Property descriptions contained in deeds that were written a century ago can be difficult to interpret, and this may eventually lead to title disputes. In a September 27, 2017 Massachusetts real estate case, a plaintiff filed a petition with the Land Court to confirm title to an unregistered portion of property that consisted of upland and salt meadow. The primary issue for the Land Court in the case was whether an 1886 deed on which the plaintiff relied conveyed the entirety of the area at issue, or just the salt meadow portion, leaving the upland to be conveyed by an 1894 deed to the previous owners of the defendants’ property.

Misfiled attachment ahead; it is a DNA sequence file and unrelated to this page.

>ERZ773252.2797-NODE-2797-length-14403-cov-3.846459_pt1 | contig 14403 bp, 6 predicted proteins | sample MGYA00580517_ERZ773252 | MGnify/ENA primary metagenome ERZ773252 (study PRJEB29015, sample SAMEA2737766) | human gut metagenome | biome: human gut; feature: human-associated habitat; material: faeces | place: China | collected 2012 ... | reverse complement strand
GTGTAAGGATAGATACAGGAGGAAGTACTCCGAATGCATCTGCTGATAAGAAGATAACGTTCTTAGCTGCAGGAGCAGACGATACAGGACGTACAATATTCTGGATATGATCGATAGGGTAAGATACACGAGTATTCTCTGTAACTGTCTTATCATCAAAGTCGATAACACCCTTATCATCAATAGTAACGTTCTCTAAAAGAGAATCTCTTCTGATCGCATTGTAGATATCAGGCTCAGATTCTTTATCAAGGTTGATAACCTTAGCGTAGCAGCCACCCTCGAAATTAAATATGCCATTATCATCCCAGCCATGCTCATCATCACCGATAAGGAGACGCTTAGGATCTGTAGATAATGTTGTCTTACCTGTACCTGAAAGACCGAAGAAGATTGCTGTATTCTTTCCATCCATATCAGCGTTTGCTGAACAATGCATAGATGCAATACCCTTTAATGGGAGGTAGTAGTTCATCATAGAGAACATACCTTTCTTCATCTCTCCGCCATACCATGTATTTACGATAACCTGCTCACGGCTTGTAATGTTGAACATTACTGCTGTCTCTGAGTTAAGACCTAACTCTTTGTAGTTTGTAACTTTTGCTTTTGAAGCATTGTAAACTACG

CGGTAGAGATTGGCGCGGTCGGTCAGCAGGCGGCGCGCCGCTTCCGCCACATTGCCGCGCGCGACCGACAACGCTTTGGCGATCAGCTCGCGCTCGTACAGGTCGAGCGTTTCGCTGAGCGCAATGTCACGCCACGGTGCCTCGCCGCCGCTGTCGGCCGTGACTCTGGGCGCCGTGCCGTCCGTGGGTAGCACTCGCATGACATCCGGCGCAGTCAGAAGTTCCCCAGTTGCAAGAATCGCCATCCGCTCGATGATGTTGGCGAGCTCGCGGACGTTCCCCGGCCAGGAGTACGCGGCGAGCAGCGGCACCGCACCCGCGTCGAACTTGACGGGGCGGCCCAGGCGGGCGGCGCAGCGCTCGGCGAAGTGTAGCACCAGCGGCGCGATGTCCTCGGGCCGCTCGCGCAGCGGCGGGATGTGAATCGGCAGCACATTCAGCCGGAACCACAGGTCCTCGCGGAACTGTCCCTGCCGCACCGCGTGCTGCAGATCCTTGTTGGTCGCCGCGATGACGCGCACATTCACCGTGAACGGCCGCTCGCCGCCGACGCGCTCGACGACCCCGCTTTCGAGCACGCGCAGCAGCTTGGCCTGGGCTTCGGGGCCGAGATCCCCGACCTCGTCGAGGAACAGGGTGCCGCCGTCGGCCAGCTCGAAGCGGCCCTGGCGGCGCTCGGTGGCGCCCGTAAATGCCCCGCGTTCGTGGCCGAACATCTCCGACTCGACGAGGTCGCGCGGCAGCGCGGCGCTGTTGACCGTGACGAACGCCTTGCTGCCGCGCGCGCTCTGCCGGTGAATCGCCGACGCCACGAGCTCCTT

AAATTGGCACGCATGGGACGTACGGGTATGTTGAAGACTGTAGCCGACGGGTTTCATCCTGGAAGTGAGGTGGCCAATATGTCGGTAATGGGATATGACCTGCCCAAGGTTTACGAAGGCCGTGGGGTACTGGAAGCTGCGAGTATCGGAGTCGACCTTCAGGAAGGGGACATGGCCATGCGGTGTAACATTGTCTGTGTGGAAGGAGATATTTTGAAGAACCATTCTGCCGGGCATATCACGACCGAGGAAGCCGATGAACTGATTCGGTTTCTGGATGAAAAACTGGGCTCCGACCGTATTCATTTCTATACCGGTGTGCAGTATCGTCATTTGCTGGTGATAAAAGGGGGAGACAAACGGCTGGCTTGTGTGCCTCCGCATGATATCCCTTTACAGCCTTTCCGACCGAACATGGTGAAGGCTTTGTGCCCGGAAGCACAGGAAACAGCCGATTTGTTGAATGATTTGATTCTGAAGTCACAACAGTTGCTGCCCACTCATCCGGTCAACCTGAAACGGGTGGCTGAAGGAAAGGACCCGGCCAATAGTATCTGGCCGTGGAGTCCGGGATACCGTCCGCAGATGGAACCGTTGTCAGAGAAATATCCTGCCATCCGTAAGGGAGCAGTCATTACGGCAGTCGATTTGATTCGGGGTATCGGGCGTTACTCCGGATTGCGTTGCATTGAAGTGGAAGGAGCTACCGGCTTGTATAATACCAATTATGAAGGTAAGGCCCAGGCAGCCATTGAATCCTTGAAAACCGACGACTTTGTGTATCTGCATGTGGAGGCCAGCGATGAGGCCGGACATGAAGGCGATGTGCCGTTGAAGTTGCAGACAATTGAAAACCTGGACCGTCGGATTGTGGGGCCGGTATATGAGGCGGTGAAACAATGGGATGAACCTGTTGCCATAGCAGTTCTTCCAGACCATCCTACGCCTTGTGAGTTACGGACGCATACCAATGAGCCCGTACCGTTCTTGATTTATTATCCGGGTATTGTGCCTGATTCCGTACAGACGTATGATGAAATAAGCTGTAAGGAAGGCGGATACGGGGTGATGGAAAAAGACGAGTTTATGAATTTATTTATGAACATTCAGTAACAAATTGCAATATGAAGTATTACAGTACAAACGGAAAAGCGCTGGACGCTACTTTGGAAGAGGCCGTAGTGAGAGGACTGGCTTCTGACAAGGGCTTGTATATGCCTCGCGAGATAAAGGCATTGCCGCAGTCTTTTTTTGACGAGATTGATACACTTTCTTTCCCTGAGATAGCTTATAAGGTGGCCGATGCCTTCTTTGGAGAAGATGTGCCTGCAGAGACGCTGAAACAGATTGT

The purpose of land registration proceedings is to provide a method for making titles to land certain and indefeasible. The plaintiff in a registration petition has the burden to establish claim of title to a particular parcel of land and the correct location of that land on the ground. The plaintiff in the case sought to establish his interest in the entire area through his record title in an 1886 deed. The 1886 deed described the land conveyed in general terms as “a lot of salt meadow,” and it did not specify whether that area included the upland.
In Massachusetts, the rules of deed construction provide a hierarchy for interpreting descriptions in a deed: descriptions that refer to monuments are controlling, then descriptions that use courses and distances, and lastly, descriptions by area. The court may consider any competent evidence in determining the true boundary line between adjoining owners, including relevant extrinsic evidence bearing upon the grantor’s intent, such as the circumstances of the transaction and the subsequent actions of the parties.